The Irish were first. The French were due later before close of business. Maybe that was a good omen, as the Irish Rugby World Cup bid bus pulled up to the World Rugby offices in Dublin.
Kids, balloons, drummers, Joe Schmidt, Rhys Ruddock and more gathered to see the box of documents safely into the offices. Ireland's detailed submission was a straight put-in with no fuss.
Even the story that threatened fire and brimstone on the bid, an emergency measure required in the Dail to ensure governmental support, was roundly shot down.
It was reported that Minister of Tourism, Transport and Sport Shane Ross needed to rush through legislation in order to support Ireland's staging of the 2023 tournament. A matter of urgency, it was called. But not on the fun bus.
“There are absolutely no hiccups. It’s a non-story. It’s not a problem,” said Minister Ross with brimming confidence. “It went to cabinet a little while ago and we are quite ready to put it through the Dail.”
Nor had Ross any concerns about the Irish taxpayer footing any of the cost of the staging of the competition if Ireland wins the right to be host. The decision will be made in November by World Rugby with France and South Africa also bidding.
The tournament fee, which the Irish Government has to pay, is £120 million (€138 million).
“We have very few concerns about that at all,” said Mr Ross on the taxpayers being stuck for the bill. “Absolutely confident that we will fill the gates, that the stadiums will be ready and that everything will be done on time.”
Brian O’Driscoll, a Bid Ambassador for Ireland and no stranger to playing in World Cups, was the figurehead for hope and aspiration, especially with a crowd who continue to see him as a gilded rugby personality.
But the former centre has not totally discarded his pragmatic hat. A home World Cup would represent a great opportunity for Ireland to reach its first semi-final. Surely.
“I think it would be foolish to discount what’s coming in two and half year’s time,” said O’Driscoll. “I’m a big believer in the best opportunity being the next opportunity and that is what Japan is, and I think there is a great chance to get into a World Cup semi-final and break new ground.
“You are playing 20 teams in a World Cup and you don’t have any fortuitous winners of it. You’ve to beat the best to be the best. In Ireland’s case, you look at the group and people will say it’s one of the more favourable draws. Japan and Scotland will also agree with that.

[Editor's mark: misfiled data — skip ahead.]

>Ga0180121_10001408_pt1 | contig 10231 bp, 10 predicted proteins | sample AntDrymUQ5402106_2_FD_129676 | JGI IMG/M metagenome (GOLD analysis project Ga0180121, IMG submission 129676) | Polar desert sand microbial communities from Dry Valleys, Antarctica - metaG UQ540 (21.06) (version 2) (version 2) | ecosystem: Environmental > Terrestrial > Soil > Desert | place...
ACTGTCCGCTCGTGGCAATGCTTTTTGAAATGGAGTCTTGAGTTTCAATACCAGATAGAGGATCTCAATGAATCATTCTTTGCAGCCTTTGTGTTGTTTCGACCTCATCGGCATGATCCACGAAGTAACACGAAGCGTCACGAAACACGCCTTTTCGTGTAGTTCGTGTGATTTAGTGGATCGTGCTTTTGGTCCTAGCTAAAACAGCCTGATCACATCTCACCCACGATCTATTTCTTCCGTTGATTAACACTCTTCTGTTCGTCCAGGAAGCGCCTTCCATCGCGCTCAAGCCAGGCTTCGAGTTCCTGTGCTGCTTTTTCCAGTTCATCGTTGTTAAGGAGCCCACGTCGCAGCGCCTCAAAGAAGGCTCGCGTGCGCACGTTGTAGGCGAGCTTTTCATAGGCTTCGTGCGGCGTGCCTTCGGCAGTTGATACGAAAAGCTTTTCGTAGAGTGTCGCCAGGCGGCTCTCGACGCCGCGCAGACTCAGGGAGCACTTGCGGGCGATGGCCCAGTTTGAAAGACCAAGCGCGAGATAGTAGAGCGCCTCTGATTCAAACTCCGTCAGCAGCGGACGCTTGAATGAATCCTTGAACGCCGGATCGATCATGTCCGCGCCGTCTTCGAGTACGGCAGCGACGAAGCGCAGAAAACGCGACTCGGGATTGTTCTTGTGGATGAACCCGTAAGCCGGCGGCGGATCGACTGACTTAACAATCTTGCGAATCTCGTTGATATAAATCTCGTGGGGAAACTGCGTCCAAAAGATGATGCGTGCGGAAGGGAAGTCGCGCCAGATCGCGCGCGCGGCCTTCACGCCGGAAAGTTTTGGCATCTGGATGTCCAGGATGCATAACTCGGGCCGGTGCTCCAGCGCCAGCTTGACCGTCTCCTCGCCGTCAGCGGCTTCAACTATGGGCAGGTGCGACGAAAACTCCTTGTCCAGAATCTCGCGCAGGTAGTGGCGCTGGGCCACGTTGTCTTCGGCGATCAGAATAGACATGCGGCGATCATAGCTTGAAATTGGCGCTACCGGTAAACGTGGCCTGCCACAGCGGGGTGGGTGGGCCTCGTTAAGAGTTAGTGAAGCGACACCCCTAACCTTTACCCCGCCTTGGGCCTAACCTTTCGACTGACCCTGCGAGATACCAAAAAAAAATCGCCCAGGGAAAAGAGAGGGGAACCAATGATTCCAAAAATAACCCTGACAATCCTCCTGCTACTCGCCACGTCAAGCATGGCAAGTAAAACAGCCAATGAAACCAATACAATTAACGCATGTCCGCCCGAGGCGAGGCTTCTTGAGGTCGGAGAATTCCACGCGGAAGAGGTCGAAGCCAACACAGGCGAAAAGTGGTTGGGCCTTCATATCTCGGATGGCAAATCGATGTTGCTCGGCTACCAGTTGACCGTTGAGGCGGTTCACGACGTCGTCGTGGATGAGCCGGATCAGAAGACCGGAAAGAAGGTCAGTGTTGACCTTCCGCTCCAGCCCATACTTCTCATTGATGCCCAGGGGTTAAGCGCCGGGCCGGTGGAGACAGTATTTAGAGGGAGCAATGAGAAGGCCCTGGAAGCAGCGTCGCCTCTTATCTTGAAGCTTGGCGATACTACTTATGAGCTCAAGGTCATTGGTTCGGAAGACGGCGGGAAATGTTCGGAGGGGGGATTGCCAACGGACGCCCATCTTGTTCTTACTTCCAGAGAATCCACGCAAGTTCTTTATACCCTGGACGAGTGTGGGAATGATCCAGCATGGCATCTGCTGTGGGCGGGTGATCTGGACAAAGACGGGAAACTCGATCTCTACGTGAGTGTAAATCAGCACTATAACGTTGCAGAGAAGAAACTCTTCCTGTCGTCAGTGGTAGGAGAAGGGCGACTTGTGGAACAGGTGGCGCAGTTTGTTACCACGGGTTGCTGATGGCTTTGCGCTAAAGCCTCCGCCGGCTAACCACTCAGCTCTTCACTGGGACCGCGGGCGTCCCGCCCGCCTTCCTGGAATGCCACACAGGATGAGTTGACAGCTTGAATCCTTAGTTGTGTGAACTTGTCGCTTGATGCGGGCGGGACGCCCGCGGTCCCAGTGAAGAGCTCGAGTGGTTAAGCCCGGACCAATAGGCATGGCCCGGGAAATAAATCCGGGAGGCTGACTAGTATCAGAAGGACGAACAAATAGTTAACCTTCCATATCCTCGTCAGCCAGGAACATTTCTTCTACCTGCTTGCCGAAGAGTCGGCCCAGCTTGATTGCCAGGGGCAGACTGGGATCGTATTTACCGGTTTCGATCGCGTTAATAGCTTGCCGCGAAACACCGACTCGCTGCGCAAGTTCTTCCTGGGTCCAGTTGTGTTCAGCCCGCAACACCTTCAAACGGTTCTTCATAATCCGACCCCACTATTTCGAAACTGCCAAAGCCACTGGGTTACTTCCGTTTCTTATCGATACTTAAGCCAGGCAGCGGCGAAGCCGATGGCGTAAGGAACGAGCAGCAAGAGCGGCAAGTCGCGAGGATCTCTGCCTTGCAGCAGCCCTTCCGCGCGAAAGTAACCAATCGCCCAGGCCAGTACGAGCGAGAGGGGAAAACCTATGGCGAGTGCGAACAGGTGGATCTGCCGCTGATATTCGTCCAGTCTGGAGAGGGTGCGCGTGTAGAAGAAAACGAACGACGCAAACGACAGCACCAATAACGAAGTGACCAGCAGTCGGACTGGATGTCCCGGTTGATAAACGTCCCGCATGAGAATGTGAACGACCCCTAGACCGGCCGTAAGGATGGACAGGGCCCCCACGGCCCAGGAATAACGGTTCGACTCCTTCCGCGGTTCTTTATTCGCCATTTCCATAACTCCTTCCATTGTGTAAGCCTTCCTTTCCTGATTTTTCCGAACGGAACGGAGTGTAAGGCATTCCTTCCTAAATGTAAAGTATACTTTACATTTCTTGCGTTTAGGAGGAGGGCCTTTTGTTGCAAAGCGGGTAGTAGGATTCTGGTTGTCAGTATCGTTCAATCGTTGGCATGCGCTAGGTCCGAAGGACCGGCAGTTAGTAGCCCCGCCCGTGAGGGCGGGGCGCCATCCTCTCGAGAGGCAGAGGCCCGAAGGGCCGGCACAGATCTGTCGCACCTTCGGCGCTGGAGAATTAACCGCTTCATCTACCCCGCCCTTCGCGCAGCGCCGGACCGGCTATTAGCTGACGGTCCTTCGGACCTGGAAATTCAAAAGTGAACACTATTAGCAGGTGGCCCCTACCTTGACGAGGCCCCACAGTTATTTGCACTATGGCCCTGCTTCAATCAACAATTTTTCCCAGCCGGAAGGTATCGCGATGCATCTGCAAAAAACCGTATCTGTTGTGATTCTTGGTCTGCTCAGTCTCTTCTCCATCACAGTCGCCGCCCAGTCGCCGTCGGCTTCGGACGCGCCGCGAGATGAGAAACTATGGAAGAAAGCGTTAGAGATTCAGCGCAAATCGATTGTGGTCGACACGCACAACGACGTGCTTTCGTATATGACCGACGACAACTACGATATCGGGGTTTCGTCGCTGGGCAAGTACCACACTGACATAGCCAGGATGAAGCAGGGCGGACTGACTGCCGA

“But the home advantage does count for a lot and you wouldn’t back against any Irish team that is well drilled and well coached playing in the Aviva or Croke Park. I don’t think any teams would relish that.”
The evaluation team is headed by World Rugby chief executive Brett Gosper, and also consists of Ross Aitken (World Rugby cities and venues manager), Alan Gilpin (head of Rugby World Cup), Linda Hoey (bid manager) and Robert Brophy (World Cup chief financial officer).
Yesterday Ireland submitted the “candidate file”, effectively the bid itself. Between now and July 31st there is a clarification period before all three bidding nations have to submit the signed host agreement and the signed guarantee letters and the various financial commitments, again to the World Rugby Head Office in Dublin.
On September 25th the three bidders will each make a presentation to the World Rugby Council before, in mid-October, the board of the Rugby World Cup Ltd will issue a recommendation to World Rugby Council as to who should be the 2023 hosts. The winning bid will be announced on November 15th in London.
“It’s a unique opportunity to pit yourself at the same time for the same goal against every other team in the world and realise where you are in that pecking order,” said O’Driscoll. “That doesn’t happen in summer tours or November. It only happens at World Cups because everyone is targeting the same thing. It’s the ultimate.”